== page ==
Dark Souls Preview
Xbox 360 | PS3
Dark Souls Box Art
System: PS3, Xbox 360
Dev: From Software
Pub: Namco Bandai Games
Release: October 4, 2011
Players: 1
Screen Resolution: 480p-1080p
Making the Impossible... Still Impossible.
by Amanda L. Kondolojy

Demon's Souls was a hard game. Very few have actually beaten it, though I'm sure there are amazing people out there who have been able to conquer all of its ridiculously difficult levels. While you might think a game that has a reputation for being one of the most difficult games around might turn off regular gamers, Demon's Souls has earned scores of fans, becoming something of a cult hit since its release in 2009.

We recently got some hands-on time with Dark Souls, and our impressions are pretty simple: if you liked the first game, you'll like this one. Though Dark Souls isn't technically a sequel to Demon's Souls, it feels exactly the same as its "spiritual" predecessor. You play as an unnamed hero who faces impossibly difficult foes that range from skeletal foot soldiers to devastating Wyverns.

Dark Souls Screenshot

We started off by picking one of the game's many classes, and then soldiered off to what would be the first of many deaths. Like Demon's Souls, every enemy is on equal or better footing than you, so you can count on plenty of deaths. Your success in the game will be measured by your ability to ration things like magic and predict enemy movements.

After beating a few small bad guys and climbing through a staircase area, we had to fight a giant boar that had a rhino horn and a penchant for ramming us against a wall. This creature easily killed us five or six times before we gave up trying to kill him and made for a door on the side of the level. Such is the experience of playing Dark Souls—when you can't beat them, run. Of course, our victory was short-lived, as the door only led to some more small bad guys. Once we made our way back up to the giant boar, we were able to figure out that we needed to get him to charge us through a fire pit in order to defeat him.

Dark Souls Screenshot

There was a little more to the demo than this, but at this point we had been playing for 20 minutes and needed to hand over the controller. Did we die a bazillion times? Yes. Is this game lovingly reminiscent of Demon's Souls? Absolutely. The challenge here is brutal, but in a bizarrely fair way. Nothing about the game feels like a cheap boss fight (I'm looking at you, Sephiroth), and having enemies that are on equal or slightly better footing than you feels natural in a game like this. Dark Souls gives you the score early on, and the difficulty remains constant throughout instead of arbitrarily wavering like it does in more traditionally formatted games.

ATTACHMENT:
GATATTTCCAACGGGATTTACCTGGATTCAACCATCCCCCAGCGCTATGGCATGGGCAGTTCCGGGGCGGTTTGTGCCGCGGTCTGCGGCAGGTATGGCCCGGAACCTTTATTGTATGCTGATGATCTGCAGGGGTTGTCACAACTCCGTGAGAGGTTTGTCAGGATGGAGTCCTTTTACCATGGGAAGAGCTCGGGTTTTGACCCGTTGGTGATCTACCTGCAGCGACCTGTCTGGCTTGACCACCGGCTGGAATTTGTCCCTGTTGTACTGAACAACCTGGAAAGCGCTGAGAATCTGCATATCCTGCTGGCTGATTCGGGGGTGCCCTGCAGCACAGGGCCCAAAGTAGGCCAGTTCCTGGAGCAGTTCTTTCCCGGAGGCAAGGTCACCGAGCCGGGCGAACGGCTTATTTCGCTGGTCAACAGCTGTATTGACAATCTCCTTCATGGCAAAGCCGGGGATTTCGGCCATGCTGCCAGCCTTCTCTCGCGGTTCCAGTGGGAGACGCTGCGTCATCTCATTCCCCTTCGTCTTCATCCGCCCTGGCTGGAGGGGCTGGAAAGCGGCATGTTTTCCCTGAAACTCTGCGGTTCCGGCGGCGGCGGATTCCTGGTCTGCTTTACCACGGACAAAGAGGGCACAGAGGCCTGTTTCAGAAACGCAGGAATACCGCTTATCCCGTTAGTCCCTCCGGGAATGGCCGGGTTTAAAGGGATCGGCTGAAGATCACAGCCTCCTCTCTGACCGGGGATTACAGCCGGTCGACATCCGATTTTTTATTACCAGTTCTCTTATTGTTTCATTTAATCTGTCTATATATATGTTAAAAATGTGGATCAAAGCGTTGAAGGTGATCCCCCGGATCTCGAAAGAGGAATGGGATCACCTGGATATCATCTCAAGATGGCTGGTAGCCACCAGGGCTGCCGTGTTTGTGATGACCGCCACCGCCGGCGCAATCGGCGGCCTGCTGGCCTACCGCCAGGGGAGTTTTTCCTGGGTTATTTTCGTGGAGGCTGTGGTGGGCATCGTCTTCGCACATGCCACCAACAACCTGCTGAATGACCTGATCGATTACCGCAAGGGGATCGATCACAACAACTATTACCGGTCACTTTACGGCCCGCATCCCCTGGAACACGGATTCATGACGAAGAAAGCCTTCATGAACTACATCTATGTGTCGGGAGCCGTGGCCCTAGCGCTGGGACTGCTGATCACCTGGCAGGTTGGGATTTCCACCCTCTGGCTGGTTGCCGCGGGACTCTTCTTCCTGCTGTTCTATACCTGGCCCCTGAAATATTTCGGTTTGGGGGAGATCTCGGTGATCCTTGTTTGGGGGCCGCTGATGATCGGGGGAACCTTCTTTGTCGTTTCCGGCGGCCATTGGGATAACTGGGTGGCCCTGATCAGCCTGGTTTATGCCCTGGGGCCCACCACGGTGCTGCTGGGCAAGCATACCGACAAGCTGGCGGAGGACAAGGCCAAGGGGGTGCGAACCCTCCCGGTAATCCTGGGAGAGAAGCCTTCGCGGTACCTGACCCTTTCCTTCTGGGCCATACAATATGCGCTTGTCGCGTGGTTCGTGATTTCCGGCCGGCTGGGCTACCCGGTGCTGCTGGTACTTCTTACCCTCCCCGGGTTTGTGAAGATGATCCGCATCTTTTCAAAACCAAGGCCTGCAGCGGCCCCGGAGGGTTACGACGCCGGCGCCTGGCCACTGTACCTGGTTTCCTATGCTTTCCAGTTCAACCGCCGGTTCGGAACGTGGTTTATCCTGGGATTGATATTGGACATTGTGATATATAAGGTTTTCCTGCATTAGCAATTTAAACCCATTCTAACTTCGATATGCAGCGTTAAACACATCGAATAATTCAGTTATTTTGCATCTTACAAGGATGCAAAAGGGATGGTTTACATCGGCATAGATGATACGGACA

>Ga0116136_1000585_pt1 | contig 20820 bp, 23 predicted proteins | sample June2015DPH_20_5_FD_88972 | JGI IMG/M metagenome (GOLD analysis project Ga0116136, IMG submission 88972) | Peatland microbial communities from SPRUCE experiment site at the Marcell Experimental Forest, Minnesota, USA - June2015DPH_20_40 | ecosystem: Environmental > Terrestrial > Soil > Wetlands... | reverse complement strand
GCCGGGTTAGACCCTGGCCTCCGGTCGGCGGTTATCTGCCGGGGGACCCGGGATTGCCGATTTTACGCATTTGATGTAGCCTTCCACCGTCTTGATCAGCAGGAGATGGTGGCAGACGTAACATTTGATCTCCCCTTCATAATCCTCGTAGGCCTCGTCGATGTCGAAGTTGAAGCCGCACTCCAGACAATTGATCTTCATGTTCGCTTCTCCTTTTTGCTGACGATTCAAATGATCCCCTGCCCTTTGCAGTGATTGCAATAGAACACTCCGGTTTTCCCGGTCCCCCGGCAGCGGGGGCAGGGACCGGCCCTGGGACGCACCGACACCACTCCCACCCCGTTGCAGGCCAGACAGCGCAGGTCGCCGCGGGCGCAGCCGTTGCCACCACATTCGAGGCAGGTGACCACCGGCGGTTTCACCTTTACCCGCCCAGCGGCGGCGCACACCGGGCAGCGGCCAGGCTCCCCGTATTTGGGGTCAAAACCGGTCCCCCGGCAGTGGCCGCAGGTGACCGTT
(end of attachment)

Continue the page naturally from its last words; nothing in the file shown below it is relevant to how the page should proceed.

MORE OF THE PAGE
Dark Souls will have essentially the same format as Demon's Souls, which means that if you want to take the game online, you will absolutely be able to. In the final version, you'll be able to download bloodstains for clues, invade other players' games, and take on the challenge with a buddy. Of course, if you want to go at it alone—an extreme challenge, as I don't know how anyone could get through even the first level of Demon's Souls without at least using bloodstains—Dark Souls has got you covered there too. Dark Souls will be one of those games that has flexible enough gameplay that it will appeal to both solo and multiplayer enthusiasts.

Dark Souls Screenshot

Aside from setting and plot, there won't be a whole lot of deviation from the formula of the first game. However, Demon's Souls had a winning formula, and if they want to stick with it, I don't see a problem with it. And with small tweaks like new classes and enemies rounding out the game, I think this will be one that fans of Demon's Souls will lap right up. So if you are ready to die so much that the death screen burns into your brain forever, you can look forward to checking out Dark Souls when it comes out this October. Just don't say we didn't warn you.

By Amanda L. Kondolojy
CCC Senior Contributing Writer

Game Features:

  • Extremely Deep, Dark, and Difficult - Unforgiving in its punishment, yet rewarding for the determined—learn to strategize freely and conquer seemingly impossible challenges. You will organically design your own gameplay style by developing your character and continuously trying different strategies to finally achieve successful progression.
  • Fully Seamless World - Explore a completely integrated world of dark fantasy where dungeons are seamlessly intertwined, with great height.
  • Mastery Earns Progression - Contains 60 hours of gameplay, with nearly 100 uniquely despair-inducing monsters and an incredibly nuanced weaponry and magic spells system, the effectiveness of which is determined by combat situation, fighting style, and character attributes. Player success depends on their eventual mastery of how and when to use the magic spells, choice of armor, the number of weapons, the types of weapons, and the moves attached to the weapons.
  • Network Play - Players may cross paths with one another, interacting with each other throughout the game even as each player plays their own game. Networked play allows users to cross paths with one another to enhance the single-player gameplay experience without destroying it.
  • Flexible Character Development and Role Playing - As the player progresses, they must carefully choose which of their character's abilities to enhance as this will determine their progression style. Players can choose to play as a sword master and a wizard, for example.

  • Screenshots / Images
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